world problems are engendered.
It is for this reason that the Encyclopedia programme includes an extensive exploration
of 'human values'. Currently this is based on some 1,500 'positive' or
'constructive' values, and some 1,900 'negative' or
'destructive' disvalues. The disvalue set has been developed in conjunction with
the set of problems to ensure a reciprocal sharpening of focus. Positive and negative
values are interrelated through some 250 value polarities. It is the set of these
polarities which is the subject of experiments in classification to determine the nature
of one (or more) coherent value sets. Hopefully the dimensions of such sets can be related
to those on which so many initiatives towards value coherence have been based.
(a) The lesson of 'networking': The 1970s and 1980s may
usefully be thought of as thenetworking decades. They saw the recognition of the
limitations of hierarchy and a reinterpretation of many individual and collective
behaviours in terms of networks. Networking became fashionable at all levels of society --
even amongst intergovernmental organizations. Given the mathematical tools available for
the analysis of networks, and even the development of a discipline of social network
analysis, it is surprising that few if any of those insights came to influence the
operation of any social networks. Indeed it would be difficult to trace social or
institutional networks that had been designed in the light of such insights.
Furthermore, despite the computer technology used to display networks of electrical
grids, circuits, road networks, molecules, and the like, little (if any) of that has been
used to visualize social or conceptual networks as a guide to improved psycho-social
dynamics. Few people, social activists included, ever consider the advantages of
visualizing their own network of colleagues and friends -- however neatly the addresses
and phone numbers are held in each others' 'relational' databases. This may not
be true within security and intelligence services.
It would be fair to conclude that in the social realm 'network' succeeded to
a far greater degree as a metaphor rather than as a mathematical insight -- whatever the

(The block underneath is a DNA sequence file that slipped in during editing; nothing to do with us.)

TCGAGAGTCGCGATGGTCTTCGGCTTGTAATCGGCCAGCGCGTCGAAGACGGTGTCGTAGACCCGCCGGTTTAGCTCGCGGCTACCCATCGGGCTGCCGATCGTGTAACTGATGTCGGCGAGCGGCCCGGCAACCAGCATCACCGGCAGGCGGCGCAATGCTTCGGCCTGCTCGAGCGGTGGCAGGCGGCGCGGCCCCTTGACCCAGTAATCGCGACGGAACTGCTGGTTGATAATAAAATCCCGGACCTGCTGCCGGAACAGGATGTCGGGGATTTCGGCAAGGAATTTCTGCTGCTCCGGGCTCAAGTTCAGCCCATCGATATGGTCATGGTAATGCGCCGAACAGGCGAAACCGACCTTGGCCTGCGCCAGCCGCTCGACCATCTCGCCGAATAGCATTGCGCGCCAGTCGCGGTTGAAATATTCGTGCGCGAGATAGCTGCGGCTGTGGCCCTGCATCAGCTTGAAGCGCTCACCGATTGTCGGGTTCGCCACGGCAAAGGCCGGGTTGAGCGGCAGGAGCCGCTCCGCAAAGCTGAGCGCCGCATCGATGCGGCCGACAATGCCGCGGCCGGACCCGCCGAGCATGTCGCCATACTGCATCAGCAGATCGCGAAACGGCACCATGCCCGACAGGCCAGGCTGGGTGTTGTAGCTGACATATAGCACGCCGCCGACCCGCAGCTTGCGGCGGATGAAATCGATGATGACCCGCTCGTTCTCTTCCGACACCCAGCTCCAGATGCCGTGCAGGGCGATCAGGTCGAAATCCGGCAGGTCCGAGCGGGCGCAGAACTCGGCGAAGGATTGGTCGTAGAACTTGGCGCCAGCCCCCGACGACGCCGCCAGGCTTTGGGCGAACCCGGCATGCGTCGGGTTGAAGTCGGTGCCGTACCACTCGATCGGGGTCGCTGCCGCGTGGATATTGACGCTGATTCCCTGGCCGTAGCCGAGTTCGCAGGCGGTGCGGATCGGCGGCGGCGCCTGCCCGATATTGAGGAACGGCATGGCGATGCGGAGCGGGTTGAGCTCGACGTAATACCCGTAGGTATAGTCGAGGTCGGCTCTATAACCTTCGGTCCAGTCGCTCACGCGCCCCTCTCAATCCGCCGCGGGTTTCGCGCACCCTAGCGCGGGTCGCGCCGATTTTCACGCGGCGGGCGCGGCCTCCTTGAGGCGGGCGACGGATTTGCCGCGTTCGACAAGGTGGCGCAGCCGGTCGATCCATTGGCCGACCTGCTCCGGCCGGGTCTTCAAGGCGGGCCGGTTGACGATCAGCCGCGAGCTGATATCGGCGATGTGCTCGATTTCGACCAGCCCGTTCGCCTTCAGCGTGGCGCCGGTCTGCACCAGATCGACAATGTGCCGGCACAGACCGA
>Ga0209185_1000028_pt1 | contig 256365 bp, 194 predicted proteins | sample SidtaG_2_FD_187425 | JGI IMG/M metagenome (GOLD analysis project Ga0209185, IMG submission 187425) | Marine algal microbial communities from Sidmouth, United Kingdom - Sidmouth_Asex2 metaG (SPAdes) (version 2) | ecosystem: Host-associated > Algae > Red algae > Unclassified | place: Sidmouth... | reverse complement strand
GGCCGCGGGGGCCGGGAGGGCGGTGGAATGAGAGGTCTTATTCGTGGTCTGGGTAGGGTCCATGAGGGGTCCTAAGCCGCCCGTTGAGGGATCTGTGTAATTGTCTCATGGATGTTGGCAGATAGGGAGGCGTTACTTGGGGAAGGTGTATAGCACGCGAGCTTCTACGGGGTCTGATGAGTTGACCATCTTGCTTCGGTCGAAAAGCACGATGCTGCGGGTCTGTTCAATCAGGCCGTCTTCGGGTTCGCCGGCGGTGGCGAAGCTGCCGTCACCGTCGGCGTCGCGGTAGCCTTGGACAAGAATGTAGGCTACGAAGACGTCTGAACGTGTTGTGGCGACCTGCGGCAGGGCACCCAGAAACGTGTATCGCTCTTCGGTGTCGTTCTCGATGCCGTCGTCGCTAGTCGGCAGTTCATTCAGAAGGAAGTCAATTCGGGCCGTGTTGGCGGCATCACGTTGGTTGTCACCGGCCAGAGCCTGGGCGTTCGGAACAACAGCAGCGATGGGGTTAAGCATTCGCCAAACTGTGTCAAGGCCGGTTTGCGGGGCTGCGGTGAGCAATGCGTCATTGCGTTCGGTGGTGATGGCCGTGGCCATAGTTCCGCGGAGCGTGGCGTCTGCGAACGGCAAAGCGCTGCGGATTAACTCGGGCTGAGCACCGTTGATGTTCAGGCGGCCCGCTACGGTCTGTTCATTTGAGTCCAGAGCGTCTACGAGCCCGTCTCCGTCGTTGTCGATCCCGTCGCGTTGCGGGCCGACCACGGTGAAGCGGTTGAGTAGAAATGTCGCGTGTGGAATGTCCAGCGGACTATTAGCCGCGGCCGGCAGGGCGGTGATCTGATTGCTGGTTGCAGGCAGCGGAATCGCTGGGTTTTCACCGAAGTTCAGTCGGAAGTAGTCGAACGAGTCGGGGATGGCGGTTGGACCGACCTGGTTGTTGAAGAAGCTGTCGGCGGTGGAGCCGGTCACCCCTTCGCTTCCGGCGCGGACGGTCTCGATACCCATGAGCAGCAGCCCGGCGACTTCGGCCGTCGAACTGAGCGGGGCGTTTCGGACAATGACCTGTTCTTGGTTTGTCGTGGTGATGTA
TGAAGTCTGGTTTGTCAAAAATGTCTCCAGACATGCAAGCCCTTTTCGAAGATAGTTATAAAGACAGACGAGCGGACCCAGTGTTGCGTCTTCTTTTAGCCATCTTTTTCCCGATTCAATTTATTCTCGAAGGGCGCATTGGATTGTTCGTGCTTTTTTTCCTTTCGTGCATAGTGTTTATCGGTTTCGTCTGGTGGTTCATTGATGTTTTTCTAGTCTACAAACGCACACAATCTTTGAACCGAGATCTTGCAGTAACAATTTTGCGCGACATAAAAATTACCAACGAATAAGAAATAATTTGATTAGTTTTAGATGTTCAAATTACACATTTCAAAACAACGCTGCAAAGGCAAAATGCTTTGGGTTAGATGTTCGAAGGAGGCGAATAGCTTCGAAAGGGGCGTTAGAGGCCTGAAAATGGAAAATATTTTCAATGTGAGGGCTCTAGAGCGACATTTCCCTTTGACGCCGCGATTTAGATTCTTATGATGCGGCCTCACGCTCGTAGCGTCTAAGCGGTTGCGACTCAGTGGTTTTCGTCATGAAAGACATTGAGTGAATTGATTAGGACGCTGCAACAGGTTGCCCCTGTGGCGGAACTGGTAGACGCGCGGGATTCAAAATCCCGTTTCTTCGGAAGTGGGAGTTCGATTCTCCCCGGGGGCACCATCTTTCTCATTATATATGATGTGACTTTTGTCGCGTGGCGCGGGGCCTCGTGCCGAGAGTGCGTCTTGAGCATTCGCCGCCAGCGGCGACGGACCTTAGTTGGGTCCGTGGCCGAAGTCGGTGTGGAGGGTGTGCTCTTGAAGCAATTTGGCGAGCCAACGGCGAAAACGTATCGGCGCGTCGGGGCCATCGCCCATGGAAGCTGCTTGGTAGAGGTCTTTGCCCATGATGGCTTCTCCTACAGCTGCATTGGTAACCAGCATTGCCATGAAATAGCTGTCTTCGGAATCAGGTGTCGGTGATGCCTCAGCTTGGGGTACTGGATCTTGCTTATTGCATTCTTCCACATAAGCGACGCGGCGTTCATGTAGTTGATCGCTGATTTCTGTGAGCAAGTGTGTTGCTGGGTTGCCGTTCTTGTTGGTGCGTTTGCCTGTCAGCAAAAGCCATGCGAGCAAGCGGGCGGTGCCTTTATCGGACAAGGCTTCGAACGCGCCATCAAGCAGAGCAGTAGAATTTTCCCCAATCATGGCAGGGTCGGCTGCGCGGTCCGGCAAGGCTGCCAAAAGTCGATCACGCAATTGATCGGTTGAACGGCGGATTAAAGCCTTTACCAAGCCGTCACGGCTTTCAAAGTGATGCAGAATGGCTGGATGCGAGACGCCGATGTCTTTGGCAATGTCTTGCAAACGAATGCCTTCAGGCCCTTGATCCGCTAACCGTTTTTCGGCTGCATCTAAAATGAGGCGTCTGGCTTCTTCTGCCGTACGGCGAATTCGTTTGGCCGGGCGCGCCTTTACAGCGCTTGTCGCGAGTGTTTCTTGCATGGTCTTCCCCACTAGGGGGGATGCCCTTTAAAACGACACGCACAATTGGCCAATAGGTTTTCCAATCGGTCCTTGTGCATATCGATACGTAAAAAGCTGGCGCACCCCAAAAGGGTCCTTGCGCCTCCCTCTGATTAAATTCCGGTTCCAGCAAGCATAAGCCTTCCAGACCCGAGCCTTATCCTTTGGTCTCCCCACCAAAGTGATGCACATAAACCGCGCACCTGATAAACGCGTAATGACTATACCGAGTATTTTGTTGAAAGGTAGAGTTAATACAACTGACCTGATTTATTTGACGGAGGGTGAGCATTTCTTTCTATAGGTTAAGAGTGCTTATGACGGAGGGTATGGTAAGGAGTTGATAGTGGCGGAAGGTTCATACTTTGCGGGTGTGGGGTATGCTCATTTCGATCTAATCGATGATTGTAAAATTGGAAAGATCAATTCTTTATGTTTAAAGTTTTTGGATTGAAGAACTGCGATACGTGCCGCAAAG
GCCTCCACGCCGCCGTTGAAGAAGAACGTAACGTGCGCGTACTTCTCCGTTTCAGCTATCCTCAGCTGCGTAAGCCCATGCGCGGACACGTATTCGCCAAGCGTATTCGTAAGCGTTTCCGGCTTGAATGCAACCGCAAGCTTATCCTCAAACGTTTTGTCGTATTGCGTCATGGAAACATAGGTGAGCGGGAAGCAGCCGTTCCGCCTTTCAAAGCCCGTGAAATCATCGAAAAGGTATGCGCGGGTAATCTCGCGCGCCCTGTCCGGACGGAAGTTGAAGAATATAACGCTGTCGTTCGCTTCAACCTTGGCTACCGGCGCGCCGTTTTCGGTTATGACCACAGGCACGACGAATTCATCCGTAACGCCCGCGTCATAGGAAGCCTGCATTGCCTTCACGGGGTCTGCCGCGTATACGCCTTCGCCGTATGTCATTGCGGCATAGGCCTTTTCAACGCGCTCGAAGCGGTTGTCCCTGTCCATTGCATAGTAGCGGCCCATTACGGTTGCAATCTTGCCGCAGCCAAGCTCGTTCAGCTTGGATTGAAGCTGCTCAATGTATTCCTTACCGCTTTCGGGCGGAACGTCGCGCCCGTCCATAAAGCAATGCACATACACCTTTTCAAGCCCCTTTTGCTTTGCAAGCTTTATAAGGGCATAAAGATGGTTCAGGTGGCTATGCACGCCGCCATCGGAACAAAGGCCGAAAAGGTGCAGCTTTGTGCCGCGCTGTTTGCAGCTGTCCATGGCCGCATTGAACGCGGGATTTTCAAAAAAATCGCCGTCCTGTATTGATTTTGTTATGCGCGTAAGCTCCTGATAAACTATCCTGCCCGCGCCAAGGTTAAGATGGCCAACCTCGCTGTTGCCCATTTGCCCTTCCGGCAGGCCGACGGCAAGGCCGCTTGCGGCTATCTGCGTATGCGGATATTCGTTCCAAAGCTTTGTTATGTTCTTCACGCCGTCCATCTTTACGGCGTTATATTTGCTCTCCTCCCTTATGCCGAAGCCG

views of those with technical competence in network theory. This lesson should not be lost
in considering the insights of relevance to social organization that are to be obtained
from chaos theory and their probable impact on society.
(b) Role of metaphor: This view is reinforced by statements from key
members of the Sante Fe Institute (USA), specifically established by the best and the
brightest to explore with mathematical rigour the science of complexity in the light of
chaos theory. For the director of their first economic initiative (1987-89), W Brian
Arthur: 'Nonscientists tend to think that science works by deduction. But actually
science works mainly by metaphor. And what's happening is that the kinds of metaphor
people have in mind are changing....Instead of relying on the Newtonian metaphor of
clockwork predictability, complexity seems to be based on metaphors more closely akin to
the growth of a plant from a tiny seed, or the unfolding of a computer program from a few
lines of code, or perhaps even the organic, self-organized flocking of simpleminded
birds.' (Waldrop, pp. 327 and 329; see also p. 149)
Arthur indicates that the institute's role is to look at the ever-changing river of
complexity and to understand what they are seeing. 'So we assign metaphors. It
turns out that an awful lot of policy-making has to do with finding the appropriate
metaphor. Conversely, bad policy-making almost always involves finding inappropriate
metaphors. For example it may not be appropriate to think about a drug 'war', with guns
and assaults. So, from this point of view, the purpose of having the Sante Fe Institute is
that it, and places like it, are where the metaphors and vocabulary are being created in
complex systems.' (Waldrop, p. 334)